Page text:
Protect the Partrick Wetlands
Members of the Planning and Zoning Commission grant their approval tonight. Ron Malone for WestportNow.com
The Planning and Zoning Commission approved a settlement between the town, Partrick Wetlands neighbors and ARS Partners during its meeting tonight.
Five years ago, Fairfield-based ARS Partners started the process to develop the property, and the first plans included 31 homes and a sewer extension down Newtown Turnpike from Norwalk.
The settlement the commission approved includes 13 single-family homes on the Newtown Turnpike side of the property, the 22 acres on the Partrick Road side donated to the Partrick Wetlands Preservation Fund and a private sewer line down Wilton Road.
Town Attorney Ira Bloom said the agreement will be signed by all the parties within the next week and a court date will be set for it to be submitted to a judge.
The approved plan represents the settlement of six lawsuits, he said.
Bloom said in the eight years he has been town attorney, the settlement represents the most complicated land use matter he has had to handle.
“We are fortunate we all came together and came to a positive ending,” he said. “This plan is scaled down with 13 homes, is environmentally safe and has 22 acres of open space.”
Bloom said while 22 acres will be donated to the Partrick Wetlands Preservation Fund, the group will need to find a land trust to donate the land to manage it. If the group does not within a certain amount of time, it will be given to the town, he said.
The sewer line—which the Board of Selectmen approved Wednesday night—will be private and designed so it can only be used by the 13 homes on the property, Bloom said.
The commission, he said, met in executive session at least once per week over the last few months, and it was essential in finalizing the settlement.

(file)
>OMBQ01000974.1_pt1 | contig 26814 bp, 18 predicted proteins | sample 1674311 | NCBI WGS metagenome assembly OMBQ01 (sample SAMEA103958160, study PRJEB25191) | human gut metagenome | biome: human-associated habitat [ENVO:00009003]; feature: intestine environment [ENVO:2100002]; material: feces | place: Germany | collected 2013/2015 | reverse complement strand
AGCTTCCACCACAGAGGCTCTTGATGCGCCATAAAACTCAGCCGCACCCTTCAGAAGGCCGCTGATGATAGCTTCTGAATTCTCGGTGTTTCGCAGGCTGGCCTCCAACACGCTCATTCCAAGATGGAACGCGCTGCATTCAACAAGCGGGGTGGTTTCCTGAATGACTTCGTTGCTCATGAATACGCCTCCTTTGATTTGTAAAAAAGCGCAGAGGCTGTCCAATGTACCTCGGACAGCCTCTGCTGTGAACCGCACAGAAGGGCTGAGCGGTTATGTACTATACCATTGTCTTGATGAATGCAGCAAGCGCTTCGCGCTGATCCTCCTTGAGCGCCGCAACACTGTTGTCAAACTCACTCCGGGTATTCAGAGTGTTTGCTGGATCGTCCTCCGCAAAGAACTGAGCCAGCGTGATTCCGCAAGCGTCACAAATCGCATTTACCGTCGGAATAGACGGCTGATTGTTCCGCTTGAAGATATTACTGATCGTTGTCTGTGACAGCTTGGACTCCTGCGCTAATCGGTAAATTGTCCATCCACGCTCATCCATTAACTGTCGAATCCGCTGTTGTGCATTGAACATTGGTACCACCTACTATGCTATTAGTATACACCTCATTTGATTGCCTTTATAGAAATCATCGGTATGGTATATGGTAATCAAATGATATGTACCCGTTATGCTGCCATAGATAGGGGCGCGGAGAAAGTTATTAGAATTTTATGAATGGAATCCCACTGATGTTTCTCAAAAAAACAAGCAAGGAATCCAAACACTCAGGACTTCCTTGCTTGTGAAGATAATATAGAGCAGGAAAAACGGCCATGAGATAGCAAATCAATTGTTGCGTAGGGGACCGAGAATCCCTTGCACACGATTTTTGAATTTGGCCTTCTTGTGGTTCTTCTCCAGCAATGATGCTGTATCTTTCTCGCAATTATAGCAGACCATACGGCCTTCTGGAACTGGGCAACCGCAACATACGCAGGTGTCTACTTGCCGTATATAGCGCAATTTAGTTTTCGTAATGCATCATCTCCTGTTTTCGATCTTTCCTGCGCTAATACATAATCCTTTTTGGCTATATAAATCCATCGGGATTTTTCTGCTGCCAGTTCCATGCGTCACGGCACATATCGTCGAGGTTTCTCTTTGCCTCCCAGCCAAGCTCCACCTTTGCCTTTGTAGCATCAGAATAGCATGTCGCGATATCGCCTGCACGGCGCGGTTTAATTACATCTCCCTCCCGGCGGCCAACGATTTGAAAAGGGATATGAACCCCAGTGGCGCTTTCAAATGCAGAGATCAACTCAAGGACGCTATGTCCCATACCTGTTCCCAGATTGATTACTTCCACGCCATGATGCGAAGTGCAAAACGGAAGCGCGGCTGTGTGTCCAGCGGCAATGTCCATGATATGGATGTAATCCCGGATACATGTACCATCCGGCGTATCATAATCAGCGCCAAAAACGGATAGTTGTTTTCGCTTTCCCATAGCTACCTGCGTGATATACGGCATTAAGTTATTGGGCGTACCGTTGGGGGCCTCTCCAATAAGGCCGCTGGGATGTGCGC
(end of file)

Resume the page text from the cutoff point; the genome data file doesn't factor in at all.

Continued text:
“It’s why you won’t hear them ask a lot of questions,” he said.
Larry Weisman, ARS Partners attorney, said he worked with a good group of lawyers to finalize the plan.
He said the property has been the subject of development plans for 40 years, and he has been involved for the last 30 years. He has mixed feelings about it coming to an end, he said.
“This is a good deal for everyone,” he said.
Area residents did bring forward some concerns about the settlement during the public hearing.
Mark Hayward, of Oakwood Lane, said he has lived four months in a property adjacent to the area that will be developed.
Walking around the property, he said, he noticed a number of oil tanks that have been dumped.
“You need to get rid of them,” he said. “I’m not against developing the property, but you need to clean it up.”
Both Bloom and Weisman said the oil tanks among other things will be cleaned up from the property before it is developed.
Nita Sankomovitch, of Twin Falls Lane, said she only found out about the settlement today, and she and others have not been part of the process.
“The public that was not involved with the settlement is not aware of what is going on,” she said. “The settlement is not even finalized.”
She said she doesn’t understand why the commission is so quick to move forward with approving the settlement, and it makes her nervous.
Commission Chairwoman Eleanor Lowenstein said the proper legal notices were published in the proper time period.